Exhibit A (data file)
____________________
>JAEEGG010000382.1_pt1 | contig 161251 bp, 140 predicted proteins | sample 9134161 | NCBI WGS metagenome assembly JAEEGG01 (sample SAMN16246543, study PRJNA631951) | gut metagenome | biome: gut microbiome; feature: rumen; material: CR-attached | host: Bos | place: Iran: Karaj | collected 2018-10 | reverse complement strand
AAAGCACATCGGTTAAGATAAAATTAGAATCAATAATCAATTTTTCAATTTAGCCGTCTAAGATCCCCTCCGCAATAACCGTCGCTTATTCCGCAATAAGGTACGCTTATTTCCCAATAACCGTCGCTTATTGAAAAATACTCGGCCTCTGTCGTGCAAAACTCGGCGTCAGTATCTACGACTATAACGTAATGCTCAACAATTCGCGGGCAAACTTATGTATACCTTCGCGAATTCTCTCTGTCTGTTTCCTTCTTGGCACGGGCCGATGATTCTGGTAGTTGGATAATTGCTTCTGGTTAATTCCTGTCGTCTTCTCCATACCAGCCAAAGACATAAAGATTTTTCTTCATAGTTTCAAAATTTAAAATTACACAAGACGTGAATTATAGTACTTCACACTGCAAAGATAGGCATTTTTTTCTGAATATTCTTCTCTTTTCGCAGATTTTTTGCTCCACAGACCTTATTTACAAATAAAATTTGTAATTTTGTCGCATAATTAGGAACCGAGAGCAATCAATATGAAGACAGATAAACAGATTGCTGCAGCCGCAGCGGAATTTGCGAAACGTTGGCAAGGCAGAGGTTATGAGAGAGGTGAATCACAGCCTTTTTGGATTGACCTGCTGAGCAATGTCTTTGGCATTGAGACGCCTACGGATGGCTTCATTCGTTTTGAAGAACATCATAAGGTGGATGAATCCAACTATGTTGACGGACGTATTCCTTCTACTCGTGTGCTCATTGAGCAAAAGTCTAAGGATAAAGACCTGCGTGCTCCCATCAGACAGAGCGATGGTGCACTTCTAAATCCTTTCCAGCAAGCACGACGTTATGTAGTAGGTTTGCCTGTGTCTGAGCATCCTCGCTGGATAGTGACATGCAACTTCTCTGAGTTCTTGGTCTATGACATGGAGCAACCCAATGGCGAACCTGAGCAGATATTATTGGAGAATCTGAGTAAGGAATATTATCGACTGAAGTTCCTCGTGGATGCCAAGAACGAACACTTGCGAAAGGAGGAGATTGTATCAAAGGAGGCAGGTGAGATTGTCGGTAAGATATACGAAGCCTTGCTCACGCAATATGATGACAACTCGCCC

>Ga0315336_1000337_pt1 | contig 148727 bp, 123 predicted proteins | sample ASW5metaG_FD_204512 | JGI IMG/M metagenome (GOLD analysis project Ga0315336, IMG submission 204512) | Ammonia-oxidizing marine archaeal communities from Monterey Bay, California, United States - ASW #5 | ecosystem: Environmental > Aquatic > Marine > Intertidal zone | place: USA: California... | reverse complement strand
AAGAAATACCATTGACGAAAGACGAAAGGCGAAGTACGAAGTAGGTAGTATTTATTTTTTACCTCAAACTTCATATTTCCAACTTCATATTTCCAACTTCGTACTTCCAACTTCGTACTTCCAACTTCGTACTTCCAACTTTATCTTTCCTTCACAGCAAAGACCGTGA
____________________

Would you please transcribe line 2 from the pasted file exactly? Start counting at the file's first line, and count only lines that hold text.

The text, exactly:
AAAGCACATCGGTTAAGATAAAATTAGAATCAATAATCAATTTTTCAATTTAGCCGTCTAAGATCCCCTCCGCAATAACCGTCGCTTATTCCGCAATAAGGTACGCTTATTTCCCAATAACCGTCGCTTATTGAAAAATACTCGGCCTCTGTCGTGCAAAACTCGGCGTCAGTATCTACGACTATAACGTAATGCTCAACAATTCGCGGGCAAACTTATGTATACCTTCGCGAATTCTCTCTGTCTGTTTCCTTCTTGGCACGGGCCGATGATTCTGGTAGTTGGATAATTGCTTCTGGTTAATTCCTGTCGTCTTCTCCATACCAGCCAAAGACATAAAGATTTTTCTTCATAGTTTCAAAATTTAAAATTACACAAGACGTGAATTATAGTACTTCACACTGCAAAGATAGGCATTTTTTTCTGAATATTCTTCTCTTTTCGCAGATTTTTTGCTCCACAGACCTTATTTACAAATAAAATTTGTAATTTTGTCGCATAATTAGGAACCGAGAGCAATCAATATGAAGACAGATAAACAGATTGCTGCAGCCGCAGCGGAATTTGCGAAACGTTGGCAAGGCAGAGGTTATGAGAGAGGTGAATCACAGCCTTTTTGGATTGACCTGCTGAGCAATGTCTTTGGCATTGAGACGCCTACGGATGGCTTCATTCGTTTTGAAGAACATCATAAGGTGGATGAATCCAACTATGTTGACGGACGTATTCCTTCTACTCGTGTGCTCATTGAGCAAAAGTCTAAGGATAAAGACCTGCGTGCTCCCATCAGACAGAGCGATGGTGCACTTCTAAATCCTTTCCAGCAAGCACGACGTTATGTAGTAGGTTTGCCTGTGTCTGAGCATCCTCGCTGGATAGTGACATGCAACTTCTCTGAGTTCTTGGTCTATGACATGGAGCAACCCAATGGCGAACCTGAGCAGATATTATTGGAGAATCTGAGTAAGGAATATTATCGACTGAAGTTCCTCGTGGATGCCAAGAACGAACACTTGCGAAAGGAGGAGATTGTATCAAAGGAGGCAGGTGAGATTGTCGGTAAGATATACGAAGCCTTGCTCACGCAATATGATGACAACTCGCCC